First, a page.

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CRUSH (2022)

Movie Review

Release Date: 04/29/22
Genre: Comedy/Romance

Studio: HULU


"An aspiring young artist joins her high school track team and later discovers what real love feels like when she finds herself falling for an unexpected teammate."


Sammi Cohen’s directorial debut Crush is a LGBTQ+ love story that’s a rather transparent plot we’ve seen time and time again (only the sexual orientations are reversed). Nonetheless the story is hilarious, heartwarming, and predictable but most of all incredibly cute. 


Scribes Kirsten King and Casey Rackham are behind Hulu’s Crush and it’s quickly made clear that they themselves are fans of the romantic-comedy genre but wanted to give it a little push into the modern age. RomComs are one of my many weaknesses. Here we have a by-the-numbers teenage romance; a story where you can predict the final moments from the start, but to its advantage the predictability is comforting. The writing duo’s freshman efforts definitely shows in some of the plot’s immaturity and staggered pacing yet around these faults is a smile-inducing story of someone finding their happiest moment. 


The largest disadvantage the film has is its choice in  lead: Rowan Blanchard (Girl Meets World, The Goldbergs). Her portrayal of her character Paige appears disingenuous. This attitude is reflected throughout the feature, with a tone that can’t always figure itself out - our lead is whacky, our supporting best friends are whacky, our love interest is genuine but sometimes whacky. The silliness of some of these characters, while truly making me laugh, seems to downplay the sincere nature of this queer narrative. Crush does trudge some heart throughout it’s 93 minute runtime and those moments are captivating, but even so the movie as a whole is lacking an emotional drive for these characters. If they were to fall in love - would it matter?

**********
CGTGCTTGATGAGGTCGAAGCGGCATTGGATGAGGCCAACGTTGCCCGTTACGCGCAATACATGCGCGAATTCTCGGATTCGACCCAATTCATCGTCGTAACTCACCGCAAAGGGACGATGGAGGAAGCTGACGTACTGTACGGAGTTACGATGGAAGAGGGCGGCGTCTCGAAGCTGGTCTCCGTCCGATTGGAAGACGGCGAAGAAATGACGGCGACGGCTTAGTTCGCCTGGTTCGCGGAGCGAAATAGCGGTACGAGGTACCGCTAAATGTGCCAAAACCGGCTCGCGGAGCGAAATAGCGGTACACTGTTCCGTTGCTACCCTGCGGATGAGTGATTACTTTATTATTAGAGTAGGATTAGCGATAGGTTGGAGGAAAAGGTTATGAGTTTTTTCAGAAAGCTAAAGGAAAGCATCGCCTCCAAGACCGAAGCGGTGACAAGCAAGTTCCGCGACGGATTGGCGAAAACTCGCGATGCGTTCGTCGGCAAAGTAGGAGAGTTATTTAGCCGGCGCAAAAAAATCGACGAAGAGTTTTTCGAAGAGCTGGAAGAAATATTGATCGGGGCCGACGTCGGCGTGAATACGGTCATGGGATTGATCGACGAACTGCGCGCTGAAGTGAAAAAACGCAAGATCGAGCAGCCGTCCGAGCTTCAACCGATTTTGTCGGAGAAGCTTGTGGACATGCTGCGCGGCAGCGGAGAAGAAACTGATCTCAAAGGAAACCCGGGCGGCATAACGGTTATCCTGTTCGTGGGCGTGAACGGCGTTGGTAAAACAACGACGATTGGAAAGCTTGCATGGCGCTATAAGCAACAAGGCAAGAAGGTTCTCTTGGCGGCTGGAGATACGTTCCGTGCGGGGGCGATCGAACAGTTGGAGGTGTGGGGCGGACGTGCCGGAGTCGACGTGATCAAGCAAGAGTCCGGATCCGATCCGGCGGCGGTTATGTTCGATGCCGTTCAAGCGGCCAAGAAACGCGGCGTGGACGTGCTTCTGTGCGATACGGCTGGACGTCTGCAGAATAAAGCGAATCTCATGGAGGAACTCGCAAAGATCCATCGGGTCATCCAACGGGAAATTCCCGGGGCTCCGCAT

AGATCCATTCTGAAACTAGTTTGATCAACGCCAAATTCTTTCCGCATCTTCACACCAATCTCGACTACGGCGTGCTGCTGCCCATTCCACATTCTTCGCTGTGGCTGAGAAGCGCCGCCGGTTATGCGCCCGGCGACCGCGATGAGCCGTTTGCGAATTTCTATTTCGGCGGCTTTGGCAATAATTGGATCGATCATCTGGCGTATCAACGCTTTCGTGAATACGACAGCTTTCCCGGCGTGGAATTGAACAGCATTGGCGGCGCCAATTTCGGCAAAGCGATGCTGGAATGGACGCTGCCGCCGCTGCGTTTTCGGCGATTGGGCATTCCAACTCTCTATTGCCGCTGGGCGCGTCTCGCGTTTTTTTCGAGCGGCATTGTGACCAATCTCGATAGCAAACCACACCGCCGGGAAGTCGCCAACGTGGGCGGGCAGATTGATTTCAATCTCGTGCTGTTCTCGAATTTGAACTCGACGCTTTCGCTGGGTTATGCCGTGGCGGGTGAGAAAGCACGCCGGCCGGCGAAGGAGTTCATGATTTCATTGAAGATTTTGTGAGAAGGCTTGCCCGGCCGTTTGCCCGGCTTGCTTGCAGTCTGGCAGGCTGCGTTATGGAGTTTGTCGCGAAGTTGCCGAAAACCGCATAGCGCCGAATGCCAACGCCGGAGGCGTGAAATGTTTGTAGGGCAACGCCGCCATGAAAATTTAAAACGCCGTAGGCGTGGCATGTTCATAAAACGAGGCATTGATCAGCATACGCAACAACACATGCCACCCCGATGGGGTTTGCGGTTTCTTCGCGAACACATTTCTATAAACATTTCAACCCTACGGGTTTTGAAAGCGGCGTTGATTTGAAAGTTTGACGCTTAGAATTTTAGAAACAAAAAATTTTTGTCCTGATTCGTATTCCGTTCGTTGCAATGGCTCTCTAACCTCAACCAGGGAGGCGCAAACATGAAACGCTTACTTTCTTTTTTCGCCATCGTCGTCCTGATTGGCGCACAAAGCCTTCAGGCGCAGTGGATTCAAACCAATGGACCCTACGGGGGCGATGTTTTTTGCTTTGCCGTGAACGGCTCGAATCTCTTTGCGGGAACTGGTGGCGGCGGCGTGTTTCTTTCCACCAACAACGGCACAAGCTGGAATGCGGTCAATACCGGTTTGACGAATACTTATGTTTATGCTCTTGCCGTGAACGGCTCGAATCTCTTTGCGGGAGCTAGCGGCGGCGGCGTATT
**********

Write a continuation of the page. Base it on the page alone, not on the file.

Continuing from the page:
Auli'i Cravalho (Moana), Megan Mullally (Will & Grace), Aasif Mandvi (It’s Kind of a Funny Story), Teala Dunn (AwesomenessTV), and Tyler Alvarez (Never Have I Ever) really carry the film on their backs with a level of improvisation, heart, sincerity and humor. We have a fantastic chemistry present between all of the cast and they all seem like friends with a genuine connection. Without Mullally’s mother figure the film would be lacking a sense of humor - it’d be full of whacky shenanigans, but its sharp wit would be missing. Mullally and Mandvi have a hilarious revolving flirtation with one another that comes to a head near the end of the film with little resolve. 


Hulu's Crush isn’t a film I was thinking I’d enjoy. I figured it’d go the Netflix romcom route and make a cheap film with some lackluster characters, terrible plotting and a romance that is all the hype on social media just for people to critique. Crush may never be able to come close to the height achieved by films like Moonlight, Portrait of a Lady on Fire, or Love, Simon; however the end result, while predictable, is an endearing romance that should inspire more filmmakers to pursue a traditional story from the eyes of a member of the LGBTQ+ community.

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